Open Banking hits the market tomorrow – which will allow companies to access peoples’ bank or building society data once given permission by the customer.
Nine of the biggest UK lenders – Lloyds, RBS, Barclays, HSBC, Santander, Danske, Allied Irish Bank, the Bank of Ireland and the Nationwide Building Society – must share transaction history data if requested in a standard format.
The consensus from industry professionals is it will end up streamlining the mortgage process once the changes effectively bed in.
Henry Woodcock, principal mortgage consultant at IRESS, said: “Open Banking should mean lender and broker systems will be able to access income and expenditure banking data directly, probably through aggregator services, without the need for paper.
“It could also enable mortgage underwriting to look at patterns of income and expenditure over a period of months, rather than say a P60 snapshot from nearly a year ago.
“We would expect to see this sort of pattern of change evolving from a slow start in 2018, with adoption increasing as trust is proven and security shown to be robust.
“Over time, it will be a significant digital enabler, removing paper and time from the application process.”
Daniel Hegarty, chief executive of digital broker Habito, said Open Banking will push financial services into the 21st Century.
He added: “It will enable consumers to receive more services, get greater product choice and better-priced deals – all aligned to their individual circumstances.
“In the case of mortgages, being able to base borrowing calculations and applications on a customer’s data that is standardised and easily shareable between banks, lenders and other institutions, will remove much hassle for consumers.
“It will ensure that mortgage ‘illustrations’ and decisions in principle, reflect the likely lender decisions from the get-go – avoiding any disappointment for customers when it counts and save them money, time and stress.”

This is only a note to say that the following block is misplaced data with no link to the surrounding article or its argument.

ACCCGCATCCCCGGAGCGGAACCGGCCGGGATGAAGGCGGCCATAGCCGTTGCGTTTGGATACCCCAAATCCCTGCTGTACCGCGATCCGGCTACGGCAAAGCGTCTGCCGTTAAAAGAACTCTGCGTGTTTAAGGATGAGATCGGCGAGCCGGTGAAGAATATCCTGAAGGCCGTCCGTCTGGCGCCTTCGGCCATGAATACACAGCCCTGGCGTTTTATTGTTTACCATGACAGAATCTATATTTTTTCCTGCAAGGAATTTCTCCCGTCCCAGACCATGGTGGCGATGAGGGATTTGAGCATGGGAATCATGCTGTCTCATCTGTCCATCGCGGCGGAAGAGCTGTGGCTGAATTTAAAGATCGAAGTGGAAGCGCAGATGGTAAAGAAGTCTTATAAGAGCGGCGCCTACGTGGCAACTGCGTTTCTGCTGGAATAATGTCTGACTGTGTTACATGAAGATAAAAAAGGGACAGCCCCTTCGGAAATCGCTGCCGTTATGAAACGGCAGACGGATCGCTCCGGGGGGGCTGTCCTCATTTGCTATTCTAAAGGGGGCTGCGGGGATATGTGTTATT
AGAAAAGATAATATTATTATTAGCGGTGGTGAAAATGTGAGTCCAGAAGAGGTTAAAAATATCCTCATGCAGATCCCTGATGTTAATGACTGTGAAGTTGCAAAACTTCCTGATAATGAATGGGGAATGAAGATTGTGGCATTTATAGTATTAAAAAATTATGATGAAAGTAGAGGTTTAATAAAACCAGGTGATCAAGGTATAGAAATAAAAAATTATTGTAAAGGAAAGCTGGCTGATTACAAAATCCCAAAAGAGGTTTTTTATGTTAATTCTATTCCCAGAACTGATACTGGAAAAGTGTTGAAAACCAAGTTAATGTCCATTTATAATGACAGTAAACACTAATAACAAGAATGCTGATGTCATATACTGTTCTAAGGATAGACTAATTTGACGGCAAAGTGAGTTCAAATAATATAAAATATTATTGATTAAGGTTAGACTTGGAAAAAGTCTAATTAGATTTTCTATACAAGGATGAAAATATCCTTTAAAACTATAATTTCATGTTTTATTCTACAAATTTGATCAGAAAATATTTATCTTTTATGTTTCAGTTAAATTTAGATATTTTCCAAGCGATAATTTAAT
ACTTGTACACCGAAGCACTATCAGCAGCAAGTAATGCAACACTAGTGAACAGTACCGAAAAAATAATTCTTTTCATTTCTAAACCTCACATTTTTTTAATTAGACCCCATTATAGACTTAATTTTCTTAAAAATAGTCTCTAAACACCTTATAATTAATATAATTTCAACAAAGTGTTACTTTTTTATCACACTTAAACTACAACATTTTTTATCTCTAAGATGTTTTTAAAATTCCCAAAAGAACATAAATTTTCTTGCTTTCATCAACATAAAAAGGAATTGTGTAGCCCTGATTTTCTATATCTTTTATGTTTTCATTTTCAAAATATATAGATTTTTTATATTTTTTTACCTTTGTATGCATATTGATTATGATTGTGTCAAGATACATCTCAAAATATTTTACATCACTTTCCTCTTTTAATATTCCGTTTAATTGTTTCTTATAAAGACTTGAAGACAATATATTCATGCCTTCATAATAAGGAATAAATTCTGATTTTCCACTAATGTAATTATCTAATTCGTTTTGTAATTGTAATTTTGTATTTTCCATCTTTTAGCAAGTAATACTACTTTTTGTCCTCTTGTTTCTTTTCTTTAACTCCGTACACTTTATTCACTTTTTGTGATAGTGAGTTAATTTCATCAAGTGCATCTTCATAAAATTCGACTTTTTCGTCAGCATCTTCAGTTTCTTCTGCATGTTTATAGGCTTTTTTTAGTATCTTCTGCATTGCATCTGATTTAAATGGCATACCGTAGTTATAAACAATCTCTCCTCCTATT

Ishaan Malhi, chief executive and founder of ‘online’ mortgage broker Trussle, reckons the new regulation will help more people switch provider.
He said: “Open Banking is finally putting people back in control of their financial data. They’ll soon be able to enjoy a significantly more personal and rewarding relationship with their financial services providers, but perhaps nowhere more so than in the world of mortgages.
“By allowing brokers and lenders ready access to data, switching from your current mortgage deal to a more suitable one will become simpler, quicker, and perhaps even enjoyable!
“This will play a big role in eradicating switching inertia, which we know is costing the UK’s homeowners around £10bn a year.”
He added: “Open Banking should in time also help lenders and brokers build a more accurate picture of their customer’s personal finances, allowing them to be more flexible and adaptable when it comes to decision-making.
“For example, a first-time buyer can’t currently submit rent payments as proof of credit worthiness, but with seamless data-sharing, this could very easily become a reality and help thousands begin their homeownership journey.
“By putting all companies on a level playing field, we should also see more competition.
“It’s unlikely we’ll see significant change instantly, particularly as a number of large banks have missed the implementation deadline, but I think Open Banking has the potential to significantly change the mortgage landscape for the better.”
The Open Banking regulation is from the Competition and Markets Authority.